NO THANKS, I'D RATHER STAND
Ah, Miami in the summertime: temperatures in the 90s, heat waves boiling up from asphalt streets, sidewalks, and ... the steel benches at bus stops. Steel benches? Yup. Despite warnings that in sunny weather they'd be like a gas grill with all its burners firing, city planners OK'd 1,500 new ones to replace existing wood-and-concrete seating. Not surprisingly, installation has been halted after just 150. Those already in place will be modified, perhaps with an insulating plastic coating. Said a city official: "I sat on one myself; it's uncomfortably warm, even with a pair of pants on."
Ever felt drowsy while at the wheel of a car? Well, there's word from Australia that a Canberra company has won a cash award for a technological innovation designed to jolt sleepy drivers back to attention. It works by sensing the motorist's state, then triggering a loud blast from the radio or opening a power window for a gust of fresh air. It isn't, however, quite ready for the market yet.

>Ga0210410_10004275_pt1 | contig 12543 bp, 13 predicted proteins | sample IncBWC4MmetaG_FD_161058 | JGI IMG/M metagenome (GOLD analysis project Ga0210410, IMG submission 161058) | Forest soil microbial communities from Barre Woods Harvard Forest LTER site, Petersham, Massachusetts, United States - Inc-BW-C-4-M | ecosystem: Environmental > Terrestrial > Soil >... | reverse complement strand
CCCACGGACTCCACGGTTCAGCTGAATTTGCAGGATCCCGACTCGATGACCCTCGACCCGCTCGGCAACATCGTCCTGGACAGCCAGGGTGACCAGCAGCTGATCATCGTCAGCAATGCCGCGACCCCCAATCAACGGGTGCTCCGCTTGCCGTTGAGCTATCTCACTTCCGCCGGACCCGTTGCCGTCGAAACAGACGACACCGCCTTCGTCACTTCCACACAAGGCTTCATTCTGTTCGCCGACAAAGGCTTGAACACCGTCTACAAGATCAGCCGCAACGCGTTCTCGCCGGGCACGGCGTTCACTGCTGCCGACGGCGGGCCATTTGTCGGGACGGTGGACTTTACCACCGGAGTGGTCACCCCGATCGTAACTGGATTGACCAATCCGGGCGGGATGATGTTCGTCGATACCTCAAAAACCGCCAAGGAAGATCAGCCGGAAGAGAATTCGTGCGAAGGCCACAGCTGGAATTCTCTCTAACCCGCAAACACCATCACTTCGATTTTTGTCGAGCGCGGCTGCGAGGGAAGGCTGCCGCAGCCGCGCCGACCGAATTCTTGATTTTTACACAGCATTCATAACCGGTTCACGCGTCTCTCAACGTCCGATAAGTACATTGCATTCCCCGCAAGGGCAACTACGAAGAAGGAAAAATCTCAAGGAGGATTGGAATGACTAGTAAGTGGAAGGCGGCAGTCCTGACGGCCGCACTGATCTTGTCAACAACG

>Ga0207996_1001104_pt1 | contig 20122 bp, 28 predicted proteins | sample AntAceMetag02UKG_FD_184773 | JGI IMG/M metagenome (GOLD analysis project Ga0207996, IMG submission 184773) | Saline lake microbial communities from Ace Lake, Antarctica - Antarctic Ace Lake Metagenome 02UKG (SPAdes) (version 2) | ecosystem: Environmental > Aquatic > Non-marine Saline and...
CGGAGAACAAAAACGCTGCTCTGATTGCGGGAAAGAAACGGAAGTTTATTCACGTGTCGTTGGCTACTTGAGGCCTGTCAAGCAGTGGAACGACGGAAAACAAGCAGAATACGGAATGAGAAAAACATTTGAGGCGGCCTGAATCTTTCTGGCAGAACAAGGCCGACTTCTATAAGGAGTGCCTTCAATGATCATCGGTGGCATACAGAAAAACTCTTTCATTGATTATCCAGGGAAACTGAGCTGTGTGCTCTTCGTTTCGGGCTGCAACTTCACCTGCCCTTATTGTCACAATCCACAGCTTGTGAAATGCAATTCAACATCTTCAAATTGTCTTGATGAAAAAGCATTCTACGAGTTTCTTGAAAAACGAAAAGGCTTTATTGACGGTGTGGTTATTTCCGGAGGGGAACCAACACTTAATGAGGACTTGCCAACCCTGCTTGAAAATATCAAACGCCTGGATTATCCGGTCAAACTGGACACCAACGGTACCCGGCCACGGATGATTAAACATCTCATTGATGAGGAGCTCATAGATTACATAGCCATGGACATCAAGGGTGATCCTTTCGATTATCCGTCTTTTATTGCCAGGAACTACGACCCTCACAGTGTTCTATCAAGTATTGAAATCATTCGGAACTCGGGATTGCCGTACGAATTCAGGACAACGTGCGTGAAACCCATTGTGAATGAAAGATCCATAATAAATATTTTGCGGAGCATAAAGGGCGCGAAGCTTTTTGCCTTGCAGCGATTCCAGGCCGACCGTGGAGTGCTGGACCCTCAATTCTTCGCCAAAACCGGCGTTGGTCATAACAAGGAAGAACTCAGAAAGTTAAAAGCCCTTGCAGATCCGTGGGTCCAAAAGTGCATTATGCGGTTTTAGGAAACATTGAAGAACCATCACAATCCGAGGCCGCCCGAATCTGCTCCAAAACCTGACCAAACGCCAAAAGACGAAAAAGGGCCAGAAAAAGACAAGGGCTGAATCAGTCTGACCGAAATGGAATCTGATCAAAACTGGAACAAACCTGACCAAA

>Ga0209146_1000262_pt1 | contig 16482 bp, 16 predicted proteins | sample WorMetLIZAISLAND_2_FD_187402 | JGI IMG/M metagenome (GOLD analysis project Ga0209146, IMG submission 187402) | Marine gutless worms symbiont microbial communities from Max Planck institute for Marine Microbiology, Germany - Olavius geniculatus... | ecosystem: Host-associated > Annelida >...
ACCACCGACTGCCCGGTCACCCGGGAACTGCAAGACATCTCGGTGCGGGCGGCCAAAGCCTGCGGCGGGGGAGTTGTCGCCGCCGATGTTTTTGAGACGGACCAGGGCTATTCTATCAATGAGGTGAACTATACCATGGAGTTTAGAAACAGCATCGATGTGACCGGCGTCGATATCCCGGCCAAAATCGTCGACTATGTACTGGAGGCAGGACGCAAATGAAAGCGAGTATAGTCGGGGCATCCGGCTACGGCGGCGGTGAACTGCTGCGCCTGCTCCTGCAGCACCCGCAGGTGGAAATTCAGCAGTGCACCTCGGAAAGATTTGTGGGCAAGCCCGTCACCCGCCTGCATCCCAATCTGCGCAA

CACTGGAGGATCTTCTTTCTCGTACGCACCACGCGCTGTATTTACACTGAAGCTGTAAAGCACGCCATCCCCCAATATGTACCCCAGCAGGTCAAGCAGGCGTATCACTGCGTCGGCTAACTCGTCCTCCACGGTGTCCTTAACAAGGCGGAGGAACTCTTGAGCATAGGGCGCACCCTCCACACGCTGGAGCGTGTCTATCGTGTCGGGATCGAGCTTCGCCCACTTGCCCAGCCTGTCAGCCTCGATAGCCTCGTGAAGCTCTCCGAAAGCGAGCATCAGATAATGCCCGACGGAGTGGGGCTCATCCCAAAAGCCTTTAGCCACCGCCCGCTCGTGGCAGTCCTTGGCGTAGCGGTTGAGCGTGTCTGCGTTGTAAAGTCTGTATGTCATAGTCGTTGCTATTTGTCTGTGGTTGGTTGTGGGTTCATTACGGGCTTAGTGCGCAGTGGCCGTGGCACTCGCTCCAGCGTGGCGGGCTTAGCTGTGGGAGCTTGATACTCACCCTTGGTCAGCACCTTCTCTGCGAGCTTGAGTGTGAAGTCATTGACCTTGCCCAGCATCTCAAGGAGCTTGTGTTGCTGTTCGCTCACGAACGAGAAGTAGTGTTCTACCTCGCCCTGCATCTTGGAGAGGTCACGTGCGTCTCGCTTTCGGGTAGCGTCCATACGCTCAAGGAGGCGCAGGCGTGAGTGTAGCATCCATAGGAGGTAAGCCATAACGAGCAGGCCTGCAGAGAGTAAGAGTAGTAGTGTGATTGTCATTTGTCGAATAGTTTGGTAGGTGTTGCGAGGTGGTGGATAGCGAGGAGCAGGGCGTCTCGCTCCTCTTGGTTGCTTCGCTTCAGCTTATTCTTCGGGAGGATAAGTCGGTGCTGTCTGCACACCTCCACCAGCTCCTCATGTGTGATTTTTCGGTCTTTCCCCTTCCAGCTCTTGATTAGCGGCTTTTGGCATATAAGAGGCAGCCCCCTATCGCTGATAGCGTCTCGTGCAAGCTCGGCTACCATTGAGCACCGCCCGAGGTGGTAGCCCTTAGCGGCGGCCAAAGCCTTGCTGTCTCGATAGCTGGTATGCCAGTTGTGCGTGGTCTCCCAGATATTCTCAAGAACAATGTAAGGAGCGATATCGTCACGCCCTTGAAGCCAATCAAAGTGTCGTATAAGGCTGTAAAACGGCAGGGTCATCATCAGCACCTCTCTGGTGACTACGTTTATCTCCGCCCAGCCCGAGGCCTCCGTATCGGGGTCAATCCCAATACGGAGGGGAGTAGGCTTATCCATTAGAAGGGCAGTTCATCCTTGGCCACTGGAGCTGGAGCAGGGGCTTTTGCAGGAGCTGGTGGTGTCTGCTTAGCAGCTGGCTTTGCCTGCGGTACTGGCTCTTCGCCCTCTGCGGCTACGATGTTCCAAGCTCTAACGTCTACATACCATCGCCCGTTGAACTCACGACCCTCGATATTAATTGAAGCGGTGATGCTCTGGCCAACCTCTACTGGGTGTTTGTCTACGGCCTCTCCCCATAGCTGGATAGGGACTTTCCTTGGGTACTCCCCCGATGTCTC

Qwest Communications tops a list compiled by Fortune magazine of major US companies whose officials realized the most cash from the sale of stock even as share values declined 75 percent or more. At the 1,000-plus companies that met Fortune's criteria, executives and directors took home a whopping $66 billion between January 1999 and May 2002. Fortune's top 10 "cash-out kings" and how much stock was sold (in billions unless otherwise noted):
1. Qwest Communications International Inc. $2.26
2. Broadcom Corp. 2.08
3. AOL Time Warner Inc. 1.79
4. Gateway Inc. 1.27
5. Ariba Inc. 1.24
6. JDS Uniphase Corp. 1.15
7. i2 Technologies Inc. 1.03
(tie) Sun Microsystems Inc. 1.03
9. Enron Corp. 994 million
10. Global Crossing Ltd. 951 million